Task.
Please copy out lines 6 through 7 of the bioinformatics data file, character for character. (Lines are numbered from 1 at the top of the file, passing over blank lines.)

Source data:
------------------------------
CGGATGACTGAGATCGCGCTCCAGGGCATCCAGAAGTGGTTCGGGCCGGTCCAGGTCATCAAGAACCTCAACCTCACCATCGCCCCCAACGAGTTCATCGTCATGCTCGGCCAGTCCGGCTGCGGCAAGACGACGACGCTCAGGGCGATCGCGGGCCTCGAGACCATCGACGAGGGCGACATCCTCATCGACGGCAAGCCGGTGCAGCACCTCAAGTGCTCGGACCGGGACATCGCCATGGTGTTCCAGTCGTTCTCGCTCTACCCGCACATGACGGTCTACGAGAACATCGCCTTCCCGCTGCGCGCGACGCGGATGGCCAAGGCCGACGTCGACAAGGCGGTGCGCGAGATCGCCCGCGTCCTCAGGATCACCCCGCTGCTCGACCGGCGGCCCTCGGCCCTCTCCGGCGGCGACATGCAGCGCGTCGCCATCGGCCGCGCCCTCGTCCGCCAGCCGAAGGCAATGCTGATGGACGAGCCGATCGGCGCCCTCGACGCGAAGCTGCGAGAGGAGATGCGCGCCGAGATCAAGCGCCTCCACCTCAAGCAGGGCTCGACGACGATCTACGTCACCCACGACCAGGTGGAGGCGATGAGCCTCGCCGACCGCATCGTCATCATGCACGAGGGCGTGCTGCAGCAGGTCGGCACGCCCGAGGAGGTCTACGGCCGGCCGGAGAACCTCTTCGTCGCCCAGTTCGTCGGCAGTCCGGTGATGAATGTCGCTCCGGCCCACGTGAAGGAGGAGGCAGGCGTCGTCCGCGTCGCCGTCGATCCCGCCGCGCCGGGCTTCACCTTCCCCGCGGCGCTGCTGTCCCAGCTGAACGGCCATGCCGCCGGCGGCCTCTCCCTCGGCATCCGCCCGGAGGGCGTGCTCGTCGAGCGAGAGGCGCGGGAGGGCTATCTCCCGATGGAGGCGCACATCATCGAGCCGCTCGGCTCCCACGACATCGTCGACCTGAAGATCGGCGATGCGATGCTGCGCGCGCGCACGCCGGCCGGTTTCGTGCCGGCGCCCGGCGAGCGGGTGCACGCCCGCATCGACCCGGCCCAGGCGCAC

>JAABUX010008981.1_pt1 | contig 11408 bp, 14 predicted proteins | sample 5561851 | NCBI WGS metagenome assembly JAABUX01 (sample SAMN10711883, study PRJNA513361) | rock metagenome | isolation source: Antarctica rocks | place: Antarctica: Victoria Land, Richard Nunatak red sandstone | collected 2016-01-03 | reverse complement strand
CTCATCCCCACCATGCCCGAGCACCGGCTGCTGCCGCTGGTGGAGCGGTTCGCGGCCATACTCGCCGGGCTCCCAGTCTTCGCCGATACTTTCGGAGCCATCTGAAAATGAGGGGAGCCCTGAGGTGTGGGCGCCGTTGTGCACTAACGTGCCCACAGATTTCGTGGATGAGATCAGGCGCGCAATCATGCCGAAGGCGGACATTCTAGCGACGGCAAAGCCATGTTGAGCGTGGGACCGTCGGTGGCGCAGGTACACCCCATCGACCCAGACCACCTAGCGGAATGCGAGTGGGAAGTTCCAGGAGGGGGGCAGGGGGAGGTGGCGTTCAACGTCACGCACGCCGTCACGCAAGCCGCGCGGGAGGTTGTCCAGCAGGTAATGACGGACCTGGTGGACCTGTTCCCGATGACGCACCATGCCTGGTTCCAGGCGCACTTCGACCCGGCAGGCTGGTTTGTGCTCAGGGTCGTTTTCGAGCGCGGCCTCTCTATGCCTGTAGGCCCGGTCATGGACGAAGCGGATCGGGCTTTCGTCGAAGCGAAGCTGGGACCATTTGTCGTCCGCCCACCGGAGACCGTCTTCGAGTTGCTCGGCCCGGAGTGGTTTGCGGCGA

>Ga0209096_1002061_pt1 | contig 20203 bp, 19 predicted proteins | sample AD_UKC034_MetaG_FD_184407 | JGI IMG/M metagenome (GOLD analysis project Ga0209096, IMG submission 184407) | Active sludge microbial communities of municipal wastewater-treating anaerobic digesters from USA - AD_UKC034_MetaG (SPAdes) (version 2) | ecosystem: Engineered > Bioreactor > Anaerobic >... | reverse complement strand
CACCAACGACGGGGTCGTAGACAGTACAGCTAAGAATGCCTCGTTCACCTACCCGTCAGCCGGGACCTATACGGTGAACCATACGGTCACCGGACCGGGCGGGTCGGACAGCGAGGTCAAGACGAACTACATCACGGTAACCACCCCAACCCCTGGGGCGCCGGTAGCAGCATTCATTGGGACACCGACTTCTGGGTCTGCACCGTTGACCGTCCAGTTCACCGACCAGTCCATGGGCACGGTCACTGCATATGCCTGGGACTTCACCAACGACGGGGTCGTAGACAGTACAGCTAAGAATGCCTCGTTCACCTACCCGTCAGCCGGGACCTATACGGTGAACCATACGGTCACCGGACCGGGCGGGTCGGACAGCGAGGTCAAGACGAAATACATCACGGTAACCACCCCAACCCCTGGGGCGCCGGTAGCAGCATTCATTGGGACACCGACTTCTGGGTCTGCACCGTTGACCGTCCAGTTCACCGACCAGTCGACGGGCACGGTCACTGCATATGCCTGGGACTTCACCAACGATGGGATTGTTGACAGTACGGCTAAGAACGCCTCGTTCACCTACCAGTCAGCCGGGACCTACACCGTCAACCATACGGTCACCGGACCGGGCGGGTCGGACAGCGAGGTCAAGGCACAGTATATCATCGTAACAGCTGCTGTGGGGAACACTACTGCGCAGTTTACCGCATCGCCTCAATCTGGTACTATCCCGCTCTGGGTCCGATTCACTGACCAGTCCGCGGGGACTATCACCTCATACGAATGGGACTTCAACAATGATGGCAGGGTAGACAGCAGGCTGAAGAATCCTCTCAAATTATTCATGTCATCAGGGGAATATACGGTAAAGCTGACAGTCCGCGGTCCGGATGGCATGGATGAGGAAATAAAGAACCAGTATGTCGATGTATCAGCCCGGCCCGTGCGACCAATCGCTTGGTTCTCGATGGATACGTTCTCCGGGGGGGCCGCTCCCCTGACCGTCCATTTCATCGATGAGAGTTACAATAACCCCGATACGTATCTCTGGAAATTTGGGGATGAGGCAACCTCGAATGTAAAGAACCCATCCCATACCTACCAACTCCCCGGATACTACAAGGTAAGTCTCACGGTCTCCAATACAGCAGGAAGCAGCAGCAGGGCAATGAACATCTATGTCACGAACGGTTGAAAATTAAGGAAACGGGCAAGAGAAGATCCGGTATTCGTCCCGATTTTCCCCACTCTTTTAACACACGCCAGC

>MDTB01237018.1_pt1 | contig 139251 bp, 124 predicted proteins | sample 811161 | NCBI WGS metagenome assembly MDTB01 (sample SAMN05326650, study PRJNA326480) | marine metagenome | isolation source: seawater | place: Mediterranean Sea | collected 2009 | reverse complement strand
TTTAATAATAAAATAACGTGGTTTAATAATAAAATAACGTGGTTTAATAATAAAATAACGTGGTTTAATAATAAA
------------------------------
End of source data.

>MDTB01237018.1_pt1 | contig 139251 bp, 124 predicted proteins | sample 811161 | NCBI WGS metagenome assembly MDTB01 (sample SAMN05326650, study PRJNA326480) | marine metagenome | isolation source: seawater | place: Mediterranean Sea | collected 2009 | reverse complement strand
TTTAATAATAAAATAACGTGGTTTAATAATAAAATAACGTGGTTTAATAATAAAATAACGTGGTTTAATAATAAA